Bike-packing has exploded in the past couple years. Industry behemoth Specialized Bicycles is no stranger to this market and recently showed off its latest endeavor, the Sequoia.
Racing improves the breed, but adventure soothes the soul. While the Morgan Hill, Calif., company has been at the forefront of World Cup and Pro Tour racing in recent times, the Sequoia has been simmering on the back burner for two years.
Designer Erik Nohlin and brand manager Kevin Franks pushed the project, in their words, as “a pirate ship within the company.” Their passion for bikepacking is evident in the Sequoia.
Specialized doesn’t reinvent the wheel with the Sequoia, but does further a commitment to the adventure-bike segment.
The “new” Sequoia actually takes its name from the first bike Specialized released way back in 1981. That Sequoia was essentially a sport-touring bike of the time.
The new school Sequoia is ensconced firmly between a road bike and a rough-stuff touring bike, with a no-nonsense cro-moly frame, and a carbon fork with all of the necessary eyelets, mounts, and lashing points a modern-day bicycle boy scout could want.
I spent three days riding the beckoning pavement, gravel roads, and even singletrack in the Brevard, N.C., area with forays into Dupont State Forest and Pisgah National Forest testing the bike.
Review: Specialized Sequoia 2016
As noted, this model existed in various incarnations for decades, including steel and aluminum builds, but it was eventually discontinued in the early 2000s.
For 2016, the Specialized Sequoia is reborn. The company touts it a ground-up rebuild, and from the looks of it, that’s accurate. It has a newly designed fork, new rims, new drop-bar, and much more.
The bike is streamlined with matte-white paint (also comes in black), internal cable routing, and a requisite 1x drivetrain system.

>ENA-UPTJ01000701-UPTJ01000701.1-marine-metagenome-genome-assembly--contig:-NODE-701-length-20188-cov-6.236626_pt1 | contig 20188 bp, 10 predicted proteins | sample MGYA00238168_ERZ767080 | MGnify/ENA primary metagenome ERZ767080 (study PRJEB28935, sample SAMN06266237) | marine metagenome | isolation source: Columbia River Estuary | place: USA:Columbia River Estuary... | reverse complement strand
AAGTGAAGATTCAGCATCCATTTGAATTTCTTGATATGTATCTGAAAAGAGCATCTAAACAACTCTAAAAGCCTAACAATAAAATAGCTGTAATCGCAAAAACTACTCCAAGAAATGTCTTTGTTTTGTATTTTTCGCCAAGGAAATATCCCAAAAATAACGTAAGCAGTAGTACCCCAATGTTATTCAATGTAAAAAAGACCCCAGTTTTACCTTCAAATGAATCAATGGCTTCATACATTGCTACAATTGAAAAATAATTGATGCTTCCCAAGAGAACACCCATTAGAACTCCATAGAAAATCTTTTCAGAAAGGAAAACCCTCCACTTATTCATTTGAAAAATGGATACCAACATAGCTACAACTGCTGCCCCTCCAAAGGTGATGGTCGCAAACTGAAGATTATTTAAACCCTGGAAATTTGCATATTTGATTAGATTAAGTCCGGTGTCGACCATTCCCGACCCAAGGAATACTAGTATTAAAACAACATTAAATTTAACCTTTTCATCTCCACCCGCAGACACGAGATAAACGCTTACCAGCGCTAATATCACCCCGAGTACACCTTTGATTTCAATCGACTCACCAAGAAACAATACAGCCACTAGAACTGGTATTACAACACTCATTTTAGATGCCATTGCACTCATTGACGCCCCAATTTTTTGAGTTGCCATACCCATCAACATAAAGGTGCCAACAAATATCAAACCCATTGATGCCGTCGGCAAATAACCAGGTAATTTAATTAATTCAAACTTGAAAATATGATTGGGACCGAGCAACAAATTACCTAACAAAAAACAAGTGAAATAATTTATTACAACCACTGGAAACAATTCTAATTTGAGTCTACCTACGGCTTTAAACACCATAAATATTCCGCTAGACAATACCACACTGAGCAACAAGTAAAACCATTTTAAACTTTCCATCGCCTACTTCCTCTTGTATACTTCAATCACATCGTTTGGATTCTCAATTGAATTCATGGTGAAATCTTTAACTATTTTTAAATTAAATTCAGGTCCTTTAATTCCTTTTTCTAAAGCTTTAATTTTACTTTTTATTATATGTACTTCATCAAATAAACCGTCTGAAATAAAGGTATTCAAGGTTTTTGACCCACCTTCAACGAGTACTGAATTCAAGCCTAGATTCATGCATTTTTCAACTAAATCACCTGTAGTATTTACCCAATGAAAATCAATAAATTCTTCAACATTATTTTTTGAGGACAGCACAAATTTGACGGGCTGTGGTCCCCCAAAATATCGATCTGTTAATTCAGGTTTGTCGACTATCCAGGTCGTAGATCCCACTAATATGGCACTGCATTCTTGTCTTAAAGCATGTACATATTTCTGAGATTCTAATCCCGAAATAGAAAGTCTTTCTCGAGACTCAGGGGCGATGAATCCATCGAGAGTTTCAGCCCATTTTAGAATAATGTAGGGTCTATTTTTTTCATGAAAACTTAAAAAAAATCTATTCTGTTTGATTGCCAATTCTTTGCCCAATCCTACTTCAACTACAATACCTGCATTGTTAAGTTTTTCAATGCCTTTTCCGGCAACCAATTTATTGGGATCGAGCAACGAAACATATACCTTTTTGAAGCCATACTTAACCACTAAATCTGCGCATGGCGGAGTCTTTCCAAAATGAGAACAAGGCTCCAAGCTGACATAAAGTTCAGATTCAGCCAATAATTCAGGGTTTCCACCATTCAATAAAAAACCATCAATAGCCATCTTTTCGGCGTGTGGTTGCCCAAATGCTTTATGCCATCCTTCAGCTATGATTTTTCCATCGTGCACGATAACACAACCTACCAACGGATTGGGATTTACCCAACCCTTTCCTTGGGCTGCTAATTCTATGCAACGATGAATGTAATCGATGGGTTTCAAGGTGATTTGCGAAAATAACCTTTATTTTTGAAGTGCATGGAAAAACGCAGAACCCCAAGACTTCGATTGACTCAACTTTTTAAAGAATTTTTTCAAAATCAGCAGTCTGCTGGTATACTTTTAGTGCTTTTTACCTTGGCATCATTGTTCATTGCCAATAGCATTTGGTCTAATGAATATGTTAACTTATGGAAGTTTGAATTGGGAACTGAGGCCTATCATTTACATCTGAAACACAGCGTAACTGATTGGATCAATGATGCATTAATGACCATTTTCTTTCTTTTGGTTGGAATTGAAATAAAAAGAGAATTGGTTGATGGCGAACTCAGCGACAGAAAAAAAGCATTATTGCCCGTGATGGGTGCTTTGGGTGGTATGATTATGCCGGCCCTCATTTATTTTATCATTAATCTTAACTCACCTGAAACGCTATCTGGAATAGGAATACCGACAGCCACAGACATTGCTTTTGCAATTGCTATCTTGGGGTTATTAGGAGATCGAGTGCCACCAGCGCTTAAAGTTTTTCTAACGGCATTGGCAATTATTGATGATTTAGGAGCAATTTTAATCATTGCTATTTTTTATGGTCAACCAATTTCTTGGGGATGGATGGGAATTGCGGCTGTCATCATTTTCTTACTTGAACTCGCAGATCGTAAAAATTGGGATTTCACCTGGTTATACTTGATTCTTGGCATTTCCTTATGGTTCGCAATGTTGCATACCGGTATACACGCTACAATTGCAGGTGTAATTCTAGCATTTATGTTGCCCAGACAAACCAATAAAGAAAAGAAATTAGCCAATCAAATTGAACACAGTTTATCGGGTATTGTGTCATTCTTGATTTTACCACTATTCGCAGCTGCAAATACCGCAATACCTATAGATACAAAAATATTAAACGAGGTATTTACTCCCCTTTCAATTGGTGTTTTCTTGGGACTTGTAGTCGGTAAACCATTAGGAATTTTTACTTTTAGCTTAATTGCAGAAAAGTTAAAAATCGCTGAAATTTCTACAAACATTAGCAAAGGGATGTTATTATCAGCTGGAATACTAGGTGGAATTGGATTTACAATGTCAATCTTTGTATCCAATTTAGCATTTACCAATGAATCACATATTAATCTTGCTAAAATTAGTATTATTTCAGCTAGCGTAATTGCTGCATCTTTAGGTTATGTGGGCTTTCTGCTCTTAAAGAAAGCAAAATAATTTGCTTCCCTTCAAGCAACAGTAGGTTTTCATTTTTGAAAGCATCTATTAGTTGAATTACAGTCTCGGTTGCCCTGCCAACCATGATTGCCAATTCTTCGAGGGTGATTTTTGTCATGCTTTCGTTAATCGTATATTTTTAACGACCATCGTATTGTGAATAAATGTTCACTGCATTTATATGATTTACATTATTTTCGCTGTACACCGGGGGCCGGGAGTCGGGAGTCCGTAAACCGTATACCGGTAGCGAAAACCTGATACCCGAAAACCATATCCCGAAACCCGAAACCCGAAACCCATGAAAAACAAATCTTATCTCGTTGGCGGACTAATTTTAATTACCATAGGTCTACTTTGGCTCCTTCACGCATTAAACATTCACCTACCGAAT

In North Carolina, the bike rolled solid and fast. I rode it more than 200 miles over a week, including up huge climbs, bumping down root-covered trails, and onto tarmac in a paceline at stretches to push its speed.
A few people loved the new fork. “This fork is what everyone has been asking the industry to make for some time now,” wrote John Watson of Radavist in his review. It’s a thru-axle fork with clearance for fatter tires, internal cable routing, and fender mounts. Cargo cage attachments let riders add small bags to carry gear.
The bike comes out in August, and will be available in a few builds, from the $1,200 frameset up to the Sequoia Expert full build, which we tested, at $3,500.
Specialized Bike-Pack Line
Concurrent with the Sequoia bike are five new bikepacking packs, dubbed the Burra Burra line. Made from a lightweight tarp-like material, the bags have covered zippers to make them as weather-proof as possible.
Where the Burra Burra really shines is stability. The behind-the-seat pack has a small aluminum bracket that attaches to your seatpost. The pack slides onto this, preventing the side-to-side swaying that commonly plagues this style.
I’ll be putting these packs to a test, along with Specialized’s new Sawtooth tire, this week on a 500-mile ride from Minneapolis back to my 30th High School Reunion in Bismarck, N.D.; stay tuned for a report.
Adventure Biking, All-Terrain Tire
The Sawtooth tire may have been the highlight of the week for this tester. With its inverted herringbone tread and 700 x 42c width, the tire is both plump and practical.
It gives excellent durability, cushion, and floatation, rolls surprisingly fast on tarmac, thanks to a reinforced, shallow center, and is rated for high mileage.
Most impressive, the Sawtooth handled the fast, rooty singletrack trails of Dupont and Pisgah National Forest with aplomb.
Its predictable profile allowed for confident cornering, and reinforced sidewall casings gave me no pause when taking questionable lines through some rocky sections.
This feeling of sure-footed, aggressive riding no doubt was enhanced by the fact that the Sawtooths I was rolling on were set up “2-Bliss,” Specialized’s brand of tubeless tire system. Sawtooths are offered in both all black, or what Specialized calls a “transparent” (read: brown) sidewall.
Roll them on some gravel near you, on singletrack, and onto the pavement. They can handle it all.